When Lalita Raut’s brother told her “we need to follow the culture,” she was dubious and fearful. Her fears were warranted.
Lalita was born and raised in Janakpur, Mujeliya in southeastern Nepal. It’s common for young girls to be married in Nepal. In fact, 37 percent of girls in Nepal marry before age 18 and 10 percent are married by age 15. Lalita was about to join the 37 percent.
Her brother informed her that a boy from another district, Morang, was ready to marry her. The boy’s father worked as the principal of a college and her soon-to-be husband studied business (working toward his bachelor’s degree) while owning a bread factory. Her brother even visited Morang, met the groom’s father, saw a large home, and returned to Janakpur pleased with what would become his sister’s circumstances.
Lalita stopped her studies even though she was only 17 years old and not yet done with the 10th grade. Her family scraped together enough money to pay the huge dowry of $7,000 US in cash and provide a motorbike. The financial sacrifice seemed worthwhile. This investment would buy Lalita a fine life, remove the financial burden of caring for her, and guarantee that she would no longer have any contact with unsavory boys in school that could compromise her or her reputation. She would be a married woman.
The married woman part became true, but most of the other aspects of her new life were false. After she was married, Lalita quickly learned that her husband had not even completed high school and that her father-in-law, instead of being the principal of a college, was illiterate. The home her brother had been shown was someone else’s. Her new family was very poor.
Lalita found herself pregnant, physically and mentally abused, and in a community where she knew nobody. She ran from the violent household, while pregnant, back to her father’s home. Her husband and his family never came to see her, even after the birth of her daughter, but they later filed a legal case against Lalita accusing her of neglecting her husband and in-laws.
Now 22 years old with a 3.5 year old daughter, Lalita lives with her parents and listens avidly to a radio drama, Hilkor (“Ripples in the Water”). In it, she hears her story and she hopes that other girls will know the truth and be able to avoid situations exactly like hers.
“The drama exactly reflects my story,” says Lalita. She talks about Shilpa (the young female character in the drama), explaining that Shilpa’s parents believe she may get involved with a boy at school. “People started gossiping about me and my male friends at school and my parents believed that,” she says. “That is why they started forcing me into marriage.”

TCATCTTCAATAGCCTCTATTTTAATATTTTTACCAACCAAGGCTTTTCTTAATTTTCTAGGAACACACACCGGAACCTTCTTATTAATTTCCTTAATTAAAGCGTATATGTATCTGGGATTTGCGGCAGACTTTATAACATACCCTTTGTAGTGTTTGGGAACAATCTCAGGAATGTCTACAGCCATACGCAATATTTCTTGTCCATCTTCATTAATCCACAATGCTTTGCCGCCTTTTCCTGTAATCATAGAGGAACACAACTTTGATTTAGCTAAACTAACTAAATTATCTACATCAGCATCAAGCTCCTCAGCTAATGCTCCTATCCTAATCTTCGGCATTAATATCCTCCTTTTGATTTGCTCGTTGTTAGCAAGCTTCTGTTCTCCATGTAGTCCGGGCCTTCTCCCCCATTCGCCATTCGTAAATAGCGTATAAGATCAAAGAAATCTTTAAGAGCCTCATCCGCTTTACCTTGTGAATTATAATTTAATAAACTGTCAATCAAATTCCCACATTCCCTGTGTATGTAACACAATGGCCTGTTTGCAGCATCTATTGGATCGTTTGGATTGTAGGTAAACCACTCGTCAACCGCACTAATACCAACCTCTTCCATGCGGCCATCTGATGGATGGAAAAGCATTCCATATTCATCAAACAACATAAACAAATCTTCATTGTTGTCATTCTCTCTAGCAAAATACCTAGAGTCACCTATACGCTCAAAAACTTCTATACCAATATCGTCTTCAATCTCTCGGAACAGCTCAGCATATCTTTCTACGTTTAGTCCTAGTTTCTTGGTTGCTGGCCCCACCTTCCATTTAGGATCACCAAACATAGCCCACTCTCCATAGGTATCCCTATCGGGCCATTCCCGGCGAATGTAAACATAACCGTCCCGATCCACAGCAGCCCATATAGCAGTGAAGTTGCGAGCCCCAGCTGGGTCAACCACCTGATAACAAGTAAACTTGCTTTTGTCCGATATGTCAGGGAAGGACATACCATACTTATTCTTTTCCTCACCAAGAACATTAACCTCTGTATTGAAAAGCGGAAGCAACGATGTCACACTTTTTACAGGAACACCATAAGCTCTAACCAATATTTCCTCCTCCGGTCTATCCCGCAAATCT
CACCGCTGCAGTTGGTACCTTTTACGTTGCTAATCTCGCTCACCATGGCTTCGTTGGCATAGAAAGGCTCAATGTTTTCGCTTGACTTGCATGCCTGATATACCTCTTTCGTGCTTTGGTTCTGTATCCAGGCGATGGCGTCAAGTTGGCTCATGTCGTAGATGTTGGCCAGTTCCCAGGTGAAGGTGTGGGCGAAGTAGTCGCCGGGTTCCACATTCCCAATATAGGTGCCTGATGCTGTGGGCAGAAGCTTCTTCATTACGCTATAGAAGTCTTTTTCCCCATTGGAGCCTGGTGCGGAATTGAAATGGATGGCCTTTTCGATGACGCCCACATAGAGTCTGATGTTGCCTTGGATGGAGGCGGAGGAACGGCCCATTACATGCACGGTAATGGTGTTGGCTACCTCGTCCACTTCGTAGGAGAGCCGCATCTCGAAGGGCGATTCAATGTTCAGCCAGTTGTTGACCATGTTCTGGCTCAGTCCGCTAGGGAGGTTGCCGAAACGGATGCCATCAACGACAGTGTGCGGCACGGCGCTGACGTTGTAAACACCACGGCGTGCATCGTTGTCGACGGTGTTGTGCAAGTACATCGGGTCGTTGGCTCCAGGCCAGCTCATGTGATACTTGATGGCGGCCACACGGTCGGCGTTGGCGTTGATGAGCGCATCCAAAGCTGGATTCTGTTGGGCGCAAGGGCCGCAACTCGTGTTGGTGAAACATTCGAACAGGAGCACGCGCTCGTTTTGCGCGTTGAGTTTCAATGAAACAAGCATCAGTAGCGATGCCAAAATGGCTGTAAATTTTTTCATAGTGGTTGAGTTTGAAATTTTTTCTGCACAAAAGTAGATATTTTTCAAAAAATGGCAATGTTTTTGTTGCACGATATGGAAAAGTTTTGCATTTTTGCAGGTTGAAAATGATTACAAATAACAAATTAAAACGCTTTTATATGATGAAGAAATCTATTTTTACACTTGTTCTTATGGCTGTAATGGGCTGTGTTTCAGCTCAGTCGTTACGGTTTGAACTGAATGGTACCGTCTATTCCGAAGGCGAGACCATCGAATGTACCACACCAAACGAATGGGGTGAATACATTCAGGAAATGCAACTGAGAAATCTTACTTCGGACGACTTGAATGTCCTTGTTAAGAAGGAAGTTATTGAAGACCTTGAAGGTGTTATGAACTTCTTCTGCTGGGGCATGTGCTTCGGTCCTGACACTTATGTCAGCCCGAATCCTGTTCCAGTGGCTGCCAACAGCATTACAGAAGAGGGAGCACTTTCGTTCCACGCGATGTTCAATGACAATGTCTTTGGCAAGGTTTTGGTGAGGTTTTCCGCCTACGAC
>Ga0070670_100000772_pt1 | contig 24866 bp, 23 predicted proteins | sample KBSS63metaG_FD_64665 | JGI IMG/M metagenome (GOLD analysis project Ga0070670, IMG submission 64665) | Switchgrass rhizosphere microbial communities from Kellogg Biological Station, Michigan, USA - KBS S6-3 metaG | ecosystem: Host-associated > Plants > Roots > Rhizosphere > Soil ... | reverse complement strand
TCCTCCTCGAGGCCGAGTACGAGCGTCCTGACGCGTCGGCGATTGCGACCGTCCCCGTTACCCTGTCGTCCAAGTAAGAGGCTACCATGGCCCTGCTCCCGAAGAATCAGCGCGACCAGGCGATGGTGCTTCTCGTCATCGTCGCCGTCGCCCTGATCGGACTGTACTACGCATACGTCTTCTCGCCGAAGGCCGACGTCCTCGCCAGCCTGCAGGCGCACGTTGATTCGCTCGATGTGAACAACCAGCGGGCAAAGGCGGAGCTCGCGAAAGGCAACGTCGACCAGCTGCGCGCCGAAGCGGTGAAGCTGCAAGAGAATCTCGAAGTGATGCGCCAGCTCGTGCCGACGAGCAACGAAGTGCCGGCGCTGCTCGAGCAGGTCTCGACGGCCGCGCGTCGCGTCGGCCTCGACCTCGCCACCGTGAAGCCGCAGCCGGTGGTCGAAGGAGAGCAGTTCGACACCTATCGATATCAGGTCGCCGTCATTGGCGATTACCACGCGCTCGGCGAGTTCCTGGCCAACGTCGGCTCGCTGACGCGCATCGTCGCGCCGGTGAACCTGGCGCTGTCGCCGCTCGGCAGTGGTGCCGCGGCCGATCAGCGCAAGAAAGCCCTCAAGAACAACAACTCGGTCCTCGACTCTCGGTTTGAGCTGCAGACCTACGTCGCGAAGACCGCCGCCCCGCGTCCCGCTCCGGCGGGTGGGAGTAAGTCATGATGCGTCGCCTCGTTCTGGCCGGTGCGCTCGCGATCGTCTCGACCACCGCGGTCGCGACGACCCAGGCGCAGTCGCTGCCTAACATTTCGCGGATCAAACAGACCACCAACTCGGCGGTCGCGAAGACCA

Hilkor is produced by Population Media Center (PMC), a nonprofit specializing in entertainment-education that addresses the rights of women and girls. Nepal has the third highest rate of early marriage in Asia and only 53 percent of women over the age of 15 can read and write. More than 25 percent of the people live below poverty, directly contributing to hunger, illiteracy, and early marriage.
Hilkor began broadcast in April 2016 and will air until April 2017 in the Maithili language. The 104-episode drama covers a wide range of issues including rights of women and girls, child marriage, family planning, domestic violence, gender based violence, gender equality, reproductive health, maternal and child health, and nutrition. PMC partnered with Nepal’s premier communication and production house, Antenna Foundation (AFN), to broadcast over 40 stations nationwide.
“I dream if I could stop Shilpa from obeying her family,” says Lalita about Hilkor. She says she has learned that crying and complaining about life is not a solution and that listening to the drama has made her feel empowered and hopeful for other girls. “If I had chance to listen the drama ‘Hilkor’ before in my life, I would have filed a case against my parents but would never get married.”
About Population Media Center
Population Media Center is a nonprofit leader in entertainment-education, dedicated to women’s rights and empowerment, population stabilization, and the environment. For the past two decades, PMC’s entertainment programming has promoted social and cultural change and has helped 500 million people in more than 50 countries.
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